Planting a Global Affairs Seed Grant Yields Big Return

Dr. Joe Gaydos in Nepal
Dr. Joe Gaydos getting to know some of the wildlife in Nepal.

By the School of Veterinary Medicine

Mighty things grow from small seeds, as a team from the school’s One Health Institute discovered recently in Nepal. Drs. Jonna Mazet and Joseph Gaydos had the satisfaction of seeing a project they implemented with the help of a UC Davis Global Affairs seed grant serve as a catalyst for additional funding from the World Wildlife Fund to aid Nepal’s Department of National Parks in improving that country’s wildlife health and conservation.

Along with Dr. David Bunn of the Karen C. Drayer Wildlife Health Center (WHC), Mazet and Gaydos used the 2013 seed grant to develop a long-term sustainable international collaborative research and education program that improves wildlife health in Nepal. The program was designed in response to a need to improve Nepal’s capacity to handle local wildlife health issues—including addressing diseases that go between wildlife and domestic animals and humans, as well as capturing and transporting wildlife for conservation.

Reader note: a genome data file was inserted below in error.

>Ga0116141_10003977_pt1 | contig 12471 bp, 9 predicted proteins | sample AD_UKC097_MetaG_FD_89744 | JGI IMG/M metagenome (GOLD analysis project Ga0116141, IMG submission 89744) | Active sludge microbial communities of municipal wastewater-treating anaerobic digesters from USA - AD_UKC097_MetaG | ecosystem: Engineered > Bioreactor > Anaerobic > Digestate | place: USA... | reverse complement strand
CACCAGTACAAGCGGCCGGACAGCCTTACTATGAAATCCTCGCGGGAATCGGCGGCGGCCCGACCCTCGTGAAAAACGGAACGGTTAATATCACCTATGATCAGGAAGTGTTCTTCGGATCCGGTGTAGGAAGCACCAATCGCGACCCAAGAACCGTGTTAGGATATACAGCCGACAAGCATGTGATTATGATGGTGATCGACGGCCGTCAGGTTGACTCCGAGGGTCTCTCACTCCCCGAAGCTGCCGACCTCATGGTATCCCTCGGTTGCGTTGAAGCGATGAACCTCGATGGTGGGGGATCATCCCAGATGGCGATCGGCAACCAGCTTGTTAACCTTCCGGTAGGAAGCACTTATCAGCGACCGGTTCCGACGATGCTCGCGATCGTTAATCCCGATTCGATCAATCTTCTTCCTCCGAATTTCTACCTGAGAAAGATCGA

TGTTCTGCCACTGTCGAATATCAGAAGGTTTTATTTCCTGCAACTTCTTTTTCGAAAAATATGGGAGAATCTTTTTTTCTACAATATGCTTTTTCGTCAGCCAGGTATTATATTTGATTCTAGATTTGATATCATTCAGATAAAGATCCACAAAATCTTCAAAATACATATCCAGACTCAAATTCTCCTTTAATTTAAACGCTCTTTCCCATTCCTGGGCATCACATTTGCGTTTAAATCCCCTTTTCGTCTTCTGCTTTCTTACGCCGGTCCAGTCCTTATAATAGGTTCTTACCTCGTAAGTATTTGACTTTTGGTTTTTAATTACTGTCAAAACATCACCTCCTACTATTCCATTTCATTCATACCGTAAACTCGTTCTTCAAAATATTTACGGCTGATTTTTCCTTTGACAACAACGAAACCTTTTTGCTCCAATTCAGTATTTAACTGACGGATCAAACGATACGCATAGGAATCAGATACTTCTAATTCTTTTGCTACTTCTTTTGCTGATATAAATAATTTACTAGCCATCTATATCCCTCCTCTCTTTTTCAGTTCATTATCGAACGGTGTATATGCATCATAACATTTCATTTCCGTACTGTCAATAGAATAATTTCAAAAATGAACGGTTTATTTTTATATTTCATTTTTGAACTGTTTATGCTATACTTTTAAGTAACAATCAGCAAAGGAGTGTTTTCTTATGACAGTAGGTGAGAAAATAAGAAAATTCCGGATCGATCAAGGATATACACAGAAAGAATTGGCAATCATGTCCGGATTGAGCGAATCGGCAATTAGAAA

Gaydos said the project also helped get ministers and politicians to help enact policy changes, like creating veterinary positions in national parks and conducting training and an introduction to wildlife health in the Nepali veterinary curriculum.

“With a relatively small amount of time and money, UC Davis was able to export wildlife health capacity to another country,” Gaydos said. “These efforts will not only benefit wildlife conservation, but human health and the well-being of domestic animals.”

Read the full story at UC Davis School of Veterinary Medicine.

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